NESFA Members' Reviews

coverIll Met by Moonlight

by Sarah A. Hoyt

A book review by Mark L. Olson

Ace, 1994, $21.95, 278 pp

I'd have to call this a conceit. The premise is that the young William Shakespeare is trying to make a living as a primary school teacher in Stratford. Unrest in Faery impinges on his life when his wife is kidnapped by the elfs to be wet-nurse to their infant princess and wife to their widowed King.

Shakespeare is drawn in further when his help is sought by a dispossessed elfish prince who sees him as having the motive to kill the elfish king – a task easier for a mortal.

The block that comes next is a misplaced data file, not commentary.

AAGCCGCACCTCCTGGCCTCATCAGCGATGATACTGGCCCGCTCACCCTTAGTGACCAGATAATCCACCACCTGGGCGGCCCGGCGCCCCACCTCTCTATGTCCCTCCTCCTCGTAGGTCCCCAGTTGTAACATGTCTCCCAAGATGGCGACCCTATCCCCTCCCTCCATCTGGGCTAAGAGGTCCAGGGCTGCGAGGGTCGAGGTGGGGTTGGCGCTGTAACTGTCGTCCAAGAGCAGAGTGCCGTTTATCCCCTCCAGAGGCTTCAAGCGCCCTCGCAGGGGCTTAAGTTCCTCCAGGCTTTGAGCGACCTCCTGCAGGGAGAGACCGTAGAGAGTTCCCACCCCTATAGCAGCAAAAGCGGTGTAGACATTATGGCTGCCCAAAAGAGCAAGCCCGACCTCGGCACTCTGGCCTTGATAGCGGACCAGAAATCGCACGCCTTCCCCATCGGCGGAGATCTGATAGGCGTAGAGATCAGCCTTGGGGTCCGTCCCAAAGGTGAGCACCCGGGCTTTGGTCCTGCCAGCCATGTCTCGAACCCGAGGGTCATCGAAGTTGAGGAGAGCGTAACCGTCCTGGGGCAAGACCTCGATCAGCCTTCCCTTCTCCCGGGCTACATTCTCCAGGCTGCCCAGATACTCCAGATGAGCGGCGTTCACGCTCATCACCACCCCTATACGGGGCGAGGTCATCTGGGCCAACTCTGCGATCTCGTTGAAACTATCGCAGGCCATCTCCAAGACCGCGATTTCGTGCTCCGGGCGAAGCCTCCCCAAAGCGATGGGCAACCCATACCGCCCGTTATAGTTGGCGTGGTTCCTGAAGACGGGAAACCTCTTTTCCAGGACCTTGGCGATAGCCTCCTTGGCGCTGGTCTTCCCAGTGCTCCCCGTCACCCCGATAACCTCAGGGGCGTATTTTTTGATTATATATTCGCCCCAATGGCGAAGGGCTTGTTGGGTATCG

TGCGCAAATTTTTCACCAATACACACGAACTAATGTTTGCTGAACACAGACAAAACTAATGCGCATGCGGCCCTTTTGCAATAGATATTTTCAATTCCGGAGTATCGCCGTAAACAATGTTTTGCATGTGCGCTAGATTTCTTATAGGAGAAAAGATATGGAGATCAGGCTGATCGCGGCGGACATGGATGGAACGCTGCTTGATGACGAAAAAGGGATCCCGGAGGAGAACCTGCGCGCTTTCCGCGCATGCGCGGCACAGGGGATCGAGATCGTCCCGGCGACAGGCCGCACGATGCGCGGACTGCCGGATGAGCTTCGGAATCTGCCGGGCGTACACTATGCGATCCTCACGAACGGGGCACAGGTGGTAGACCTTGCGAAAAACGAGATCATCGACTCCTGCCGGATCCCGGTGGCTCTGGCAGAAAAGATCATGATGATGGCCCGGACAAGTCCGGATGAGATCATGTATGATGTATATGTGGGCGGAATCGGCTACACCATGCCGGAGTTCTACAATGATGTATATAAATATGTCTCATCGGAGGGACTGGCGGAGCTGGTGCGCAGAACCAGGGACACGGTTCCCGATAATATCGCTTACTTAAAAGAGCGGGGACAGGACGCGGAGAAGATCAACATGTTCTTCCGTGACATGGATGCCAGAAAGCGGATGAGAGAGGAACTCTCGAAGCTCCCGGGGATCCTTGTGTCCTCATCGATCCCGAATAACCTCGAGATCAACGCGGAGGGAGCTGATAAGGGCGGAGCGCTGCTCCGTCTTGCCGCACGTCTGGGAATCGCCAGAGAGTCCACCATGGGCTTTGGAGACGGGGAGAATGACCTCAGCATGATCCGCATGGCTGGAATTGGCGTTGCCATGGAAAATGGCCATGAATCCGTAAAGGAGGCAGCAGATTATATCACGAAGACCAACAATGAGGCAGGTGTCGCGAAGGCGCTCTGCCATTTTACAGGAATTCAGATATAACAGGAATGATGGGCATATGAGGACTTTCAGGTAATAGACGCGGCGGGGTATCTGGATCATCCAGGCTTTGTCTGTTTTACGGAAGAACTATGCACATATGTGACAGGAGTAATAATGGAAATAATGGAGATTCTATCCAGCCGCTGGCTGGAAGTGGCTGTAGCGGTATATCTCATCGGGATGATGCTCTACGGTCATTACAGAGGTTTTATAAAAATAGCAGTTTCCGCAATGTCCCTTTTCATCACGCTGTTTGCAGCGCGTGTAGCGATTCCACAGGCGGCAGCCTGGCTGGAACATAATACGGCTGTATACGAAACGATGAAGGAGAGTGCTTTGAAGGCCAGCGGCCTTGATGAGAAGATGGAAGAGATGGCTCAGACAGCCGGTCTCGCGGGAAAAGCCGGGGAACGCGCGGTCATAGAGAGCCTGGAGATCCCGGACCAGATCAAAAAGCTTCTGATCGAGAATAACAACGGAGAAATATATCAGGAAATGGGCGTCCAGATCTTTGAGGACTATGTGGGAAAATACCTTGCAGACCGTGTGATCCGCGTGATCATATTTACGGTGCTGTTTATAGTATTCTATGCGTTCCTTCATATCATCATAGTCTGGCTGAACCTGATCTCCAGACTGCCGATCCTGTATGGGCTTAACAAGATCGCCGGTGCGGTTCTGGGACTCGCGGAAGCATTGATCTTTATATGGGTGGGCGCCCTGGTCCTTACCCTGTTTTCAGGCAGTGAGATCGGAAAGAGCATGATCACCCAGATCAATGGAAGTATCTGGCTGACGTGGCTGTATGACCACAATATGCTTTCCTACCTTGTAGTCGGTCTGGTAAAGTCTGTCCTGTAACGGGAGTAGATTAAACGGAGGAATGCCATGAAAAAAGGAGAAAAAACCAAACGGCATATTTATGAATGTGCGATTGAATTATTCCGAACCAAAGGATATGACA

Shakespeare ultimately frees his wife and the elfin prince gains the kingship. It is to be presumed that this taste of the fantastic touches Shakespeare and directs him to writing poetry and plays, though nothing is said about that in this book. (Certainly bits and pieces from most of his plays turn up here and there in the elfish kingdom, sort of like in Shakespeare in Love.)

The story was reasonably well done – probably the best part was the elf prince Quicksilver who actually changed during the course of the book from a selfish user of people to someone who just might have grown enough to be a good king.

See my other reviews of Sarah A. Hoyt's books: Ill Met by Moonlight, All Night Awake

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